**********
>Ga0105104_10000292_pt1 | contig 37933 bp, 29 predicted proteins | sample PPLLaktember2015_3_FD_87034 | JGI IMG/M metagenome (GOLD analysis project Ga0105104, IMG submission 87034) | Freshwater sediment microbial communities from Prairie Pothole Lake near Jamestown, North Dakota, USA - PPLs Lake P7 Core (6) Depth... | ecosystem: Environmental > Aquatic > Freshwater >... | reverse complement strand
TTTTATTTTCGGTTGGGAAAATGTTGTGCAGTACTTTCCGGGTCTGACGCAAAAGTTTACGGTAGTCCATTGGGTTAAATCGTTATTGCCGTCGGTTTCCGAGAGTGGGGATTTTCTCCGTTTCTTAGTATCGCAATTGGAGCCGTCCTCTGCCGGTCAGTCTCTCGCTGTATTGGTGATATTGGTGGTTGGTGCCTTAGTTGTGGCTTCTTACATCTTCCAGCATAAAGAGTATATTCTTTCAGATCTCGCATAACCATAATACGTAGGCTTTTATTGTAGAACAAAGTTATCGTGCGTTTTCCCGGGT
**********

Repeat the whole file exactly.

>Ga0105104_10000292_pt1 | contig 37933 bp, 29 predicted proteins | sample PPLLaktember2015_3_FD_87034 | JGI IMG/M metagenome (GOLD analysis project Ga0105104, IMG submission 87034) | Freshwater sediment microbial communities from Prairie Pothole Lake near Jamestown, North Dakota, USA - PPLs Lake P7 Core (6) Depth... | ecosystem: Environmental > Aquatic > Freshwater >... | reverse complement strand
TTTTATTTTCGGTTGGGAAAATGTTGTGCAGTACTTTCCGGGTCTGACGCAAAAGTTTACGGTAGTCCATTGGGTTAAATCGTTATTGCCGTCGGTTTCCGAGAGTGGGGATTTTCTCCGTTTCTTAGTATCGCAATTGGAGCCGTCCTCTGCCGGTCAGTCTCTCGCTGTATTGGTGATATTGGTGGTTGGTGCCTTAGTTGTGGCTTCTTACATCTTCCAGCATAAAGAGTATATTCTTTCAGATCTCGCATAACCATAATACGTAGGCTTTTATTGTAGAACAAAGTTATCGTGCGTTTTCCCGGGT